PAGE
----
Iceboxes, coolers or eskies - a review

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We use a few old Willow and Esky brand ice boxes in the 40-65l capacity range, which work well, so long as you use plenty of ice.
We also use a 150litre unit from Bunnings (no branding on it, as the sticker fell off long ago, but presumably an Outermark), as a live fish transport tank once per year, and it works quite well. 120litres of water with 400 trout fingerlings stays cold on the trip back home from the mountains, with only a 2degree temp rise in over an hour.

In any of the ice boxes the trick to keeping things frozen is to make your own ice blocks, using saturated saline solution, so that the melting point is around -20C. Commercial bagged ice from the machine melts at 0C, so wont keep frozen foods frozen for very long. We use the squarish 2l juice bottles for my home made ice blocks, which pack in quite well to form a layer on which to sit frozen foods such as ice cream.

We lay a thick towel in first, across the bottom and up the sides, place the 2 litre “cold ice” bottles in the bottom, and some thin commercial blue coloured ice blocks around the sides, pack the food in (usually frozen trout for us) and put some more blue ice blocks over the top, and then fold the towel over as a double layer.
This method will keep ice cream, frozen fish etc hard frozen at around -20C for at least 8 hours in the car.

Your freezer needs to be able to cool the ice blocks to below -20C for the home-made ice blocks to become solid. If they wont freeze in the top of a chest freezer, try the bottom. Leave some space for expansion, and squeeze some air out before sealing the lid, so that they don’t bulge too much. If you cant get them solid, dilute the saline solution so they freeze at around -12 to -15C.

We keep our large chest freezer, an old unit given to us when neighbours moved away, running near it’s coldest setting, and it operates in the -25 to -30C range. I do have some extra insulation over the top, and also some under the lid, to reduce heat gain and electricity use a bit.

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I think you mean freezing point?

Thanks for the tip. Obvious when you say use a saline solution as it will be colder.

We’ve always just used water so we can drink it once it thaws.

When you have a number of products at the same Choice evaluation score, as in this evaluation, what order are they listed in?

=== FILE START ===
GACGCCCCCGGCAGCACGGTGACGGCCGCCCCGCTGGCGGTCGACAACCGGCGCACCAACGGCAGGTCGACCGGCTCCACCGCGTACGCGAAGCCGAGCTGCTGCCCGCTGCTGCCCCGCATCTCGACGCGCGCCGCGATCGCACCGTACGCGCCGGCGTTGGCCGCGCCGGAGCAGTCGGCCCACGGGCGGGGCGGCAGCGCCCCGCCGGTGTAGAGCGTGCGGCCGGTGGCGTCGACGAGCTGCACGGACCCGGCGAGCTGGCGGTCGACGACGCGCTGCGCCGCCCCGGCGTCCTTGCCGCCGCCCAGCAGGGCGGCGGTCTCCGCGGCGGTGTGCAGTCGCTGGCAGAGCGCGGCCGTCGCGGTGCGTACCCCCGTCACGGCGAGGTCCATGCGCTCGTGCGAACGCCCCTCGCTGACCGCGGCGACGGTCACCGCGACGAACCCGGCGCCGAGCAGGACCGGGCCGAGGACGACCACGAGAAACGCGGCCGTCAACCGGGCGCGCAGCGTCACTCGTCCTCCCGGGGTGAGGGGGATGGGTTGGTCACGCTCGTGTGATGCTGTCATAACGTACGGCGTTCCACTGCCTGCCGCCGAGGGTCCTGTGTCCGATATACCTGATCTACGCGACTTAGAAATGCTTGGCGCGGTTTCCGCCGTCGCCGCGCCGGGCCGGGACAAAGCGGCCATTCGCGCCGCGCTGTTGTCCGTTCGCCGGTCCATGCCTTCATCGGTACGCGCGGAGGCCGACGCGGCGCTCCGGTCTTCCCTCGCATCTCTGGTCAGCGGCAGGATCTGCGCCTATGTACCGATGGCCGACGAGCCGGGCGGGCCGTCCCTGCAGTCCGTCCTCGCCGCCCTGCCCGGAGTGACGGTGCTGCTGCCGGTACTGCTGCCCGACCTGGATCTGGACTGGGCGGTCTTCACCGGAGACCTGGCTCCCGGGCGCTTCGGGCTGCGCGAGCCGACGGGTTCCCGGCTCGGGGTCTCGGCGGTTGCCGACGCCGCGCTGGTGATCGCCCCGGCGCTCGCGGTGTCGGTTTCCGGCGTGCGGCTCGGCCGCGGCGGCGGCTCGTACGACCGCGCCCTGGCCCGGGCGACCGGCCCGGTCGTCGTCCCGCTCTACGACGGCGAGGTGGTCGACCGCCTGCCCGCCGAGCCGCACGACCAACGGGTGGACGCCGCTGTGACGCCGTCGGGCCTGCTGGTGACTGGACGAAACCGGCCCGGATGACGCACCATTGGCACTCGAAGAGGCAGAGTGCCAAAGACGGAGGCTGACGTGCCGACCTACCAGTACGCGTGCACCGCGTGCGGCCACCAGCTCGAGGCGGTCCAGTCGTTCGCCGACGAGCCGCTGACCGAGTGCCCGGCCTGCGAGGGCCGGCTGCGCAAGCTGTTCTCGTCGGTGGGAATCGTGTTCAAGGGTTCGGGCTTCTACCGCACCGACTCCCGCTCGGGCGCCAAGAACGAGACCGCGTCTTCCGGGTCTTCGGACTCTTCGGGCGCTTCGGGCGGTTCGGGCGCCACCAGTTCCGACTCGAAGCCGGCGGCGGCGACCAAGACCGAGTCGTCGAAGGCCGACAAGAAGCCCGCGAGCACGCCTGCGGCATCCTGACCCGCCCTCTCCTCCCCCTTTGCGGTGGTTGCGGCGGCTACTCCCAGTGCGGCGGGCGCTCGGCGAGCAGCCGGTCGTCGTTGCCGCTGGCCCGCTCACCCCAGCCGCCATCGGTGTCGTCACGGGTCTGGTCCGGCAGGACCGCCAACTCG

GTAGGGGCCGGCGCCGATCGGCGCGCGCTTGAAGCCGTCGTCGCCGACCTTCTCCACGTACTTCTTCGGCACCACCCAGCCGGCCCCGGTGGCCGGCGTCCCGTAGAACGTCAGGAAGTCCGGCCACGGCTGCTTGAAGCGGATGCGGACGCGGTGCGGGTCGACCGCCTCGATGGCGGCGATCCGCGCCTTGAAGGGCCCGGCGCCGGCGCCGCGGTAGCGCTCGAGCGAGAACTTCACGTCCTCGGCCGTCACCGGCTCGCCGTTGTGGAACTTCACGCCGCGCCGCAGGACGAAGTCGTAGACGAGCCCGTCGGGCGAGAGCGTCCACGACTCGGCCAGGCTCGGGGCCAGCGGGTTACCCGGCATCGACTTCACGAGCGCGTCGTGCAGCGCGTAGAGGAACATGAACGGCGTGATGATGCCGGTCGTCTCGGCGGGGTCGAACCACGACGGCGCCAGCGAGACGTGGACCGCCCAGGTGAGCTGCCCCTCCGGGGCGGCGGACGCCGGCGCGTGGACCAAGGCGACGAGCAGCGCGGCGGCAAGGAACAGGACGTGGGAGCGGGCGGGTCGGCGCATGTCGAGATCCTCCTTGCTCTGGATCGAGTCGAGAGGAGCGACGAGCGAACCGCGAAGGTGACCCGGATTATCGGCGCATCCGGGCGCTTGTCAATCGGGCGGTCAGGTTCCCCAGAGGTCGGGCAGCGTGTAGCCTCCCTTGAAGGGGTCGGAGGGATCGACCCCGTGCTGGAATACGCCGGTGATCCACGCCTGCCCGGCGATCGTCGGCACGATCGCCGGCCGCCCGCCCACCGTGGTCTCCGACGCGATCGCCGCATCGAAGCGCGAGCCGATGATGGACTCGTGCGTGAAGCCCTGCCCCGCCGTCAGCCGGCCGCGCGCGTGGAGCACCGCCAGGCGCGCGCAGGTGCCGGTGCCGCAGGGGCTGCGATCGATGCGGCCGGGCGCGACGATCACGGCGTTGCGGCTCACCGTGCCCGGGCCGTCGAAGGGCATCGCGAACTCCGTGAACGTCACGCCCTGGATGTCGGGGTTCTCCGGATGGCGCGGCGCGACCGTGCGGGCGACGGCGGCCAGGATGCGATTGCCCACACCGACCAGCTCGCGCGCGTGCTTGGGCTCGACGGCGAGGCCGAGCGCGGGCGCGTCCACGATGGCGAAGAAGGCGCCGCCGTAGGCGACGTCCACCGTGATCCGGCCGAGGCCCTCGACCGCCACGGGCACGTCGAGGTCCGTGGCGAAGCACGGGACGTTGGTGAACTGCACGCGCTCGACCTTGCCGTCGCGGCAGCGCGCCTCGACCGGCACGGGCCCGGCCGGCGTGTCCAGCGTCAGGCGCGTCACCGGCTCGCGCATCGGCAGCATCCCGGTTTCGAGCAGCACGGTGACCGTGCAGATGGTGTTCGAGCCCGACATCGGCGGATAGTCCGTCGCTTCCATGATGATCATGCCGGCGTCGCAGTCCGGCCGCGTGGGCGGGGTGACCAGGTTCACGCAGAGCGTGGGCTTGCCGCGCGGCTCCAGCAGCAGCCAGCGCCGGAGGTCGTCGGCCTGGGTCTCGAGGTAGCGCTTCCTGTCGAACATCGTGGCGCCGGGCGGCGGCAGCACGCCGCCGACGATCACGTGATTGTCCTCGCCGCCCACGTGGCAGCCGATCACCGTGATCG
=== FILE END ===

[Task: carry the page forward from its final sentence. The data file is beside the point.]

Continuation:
in the freezer, yes. Mine always tends to melt in the ice box :wink:

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Melting point and freezing point are usually around the same temperature (noting there are slight differences in temperature but are differences unlikely to be measurable unless in a laboratory under controlled conditions).

The main difference is one is going from a liquid to solid state (freezing) or solid to liquid state (melting).

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Hi @meltam, I think it might be the order they are entered into the system. There’s not a meaningful secondary sort applied here, but in cases like this it would no doubt be useful. I’ll be sure to pass on the comment to our digital team.

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Except in supercooled conditions, where pure water can remain as a liquid down to about -48C!


I’m a fan of the Techniice - I have a 200 litre model that will keep crushed ice for a number of days in 40C heat, I imagine it would last longer in bigger blocks - it is a multi person lift when full so typically gets filled in-situ (the back of the car).

Once picked up a bottle of water left on a tailgate overnight when camping - instantly had a bottle of ice … strangest thing to see !

I didn’t read the articles in detail, so maybe I missed it, but I could not see anywhere a mention of child safety. If the icebox is small this is probably less of an issue, but for bigger models the possibilities are a little more important and the risks can be fairly easily mitigated. When mine arrived, the kids commented how big it was and eyed it off as kids do. Being 200 litres it is big enough for at least two of them to fit inside at that age, with the lid closed - a lid secured with four (4) stainless steel latches. Short story is that I store it with the drain plug removed/stored separately (which leaves a 20mm vent hole open), a padlock on the locking flanges and in the shed underneath rolled up swags/etc. I have other containers that have lid latches, but they are never stored empty and usually heavy and stacked so the risk is less - it seems to me that iceboxes are often stored empty …

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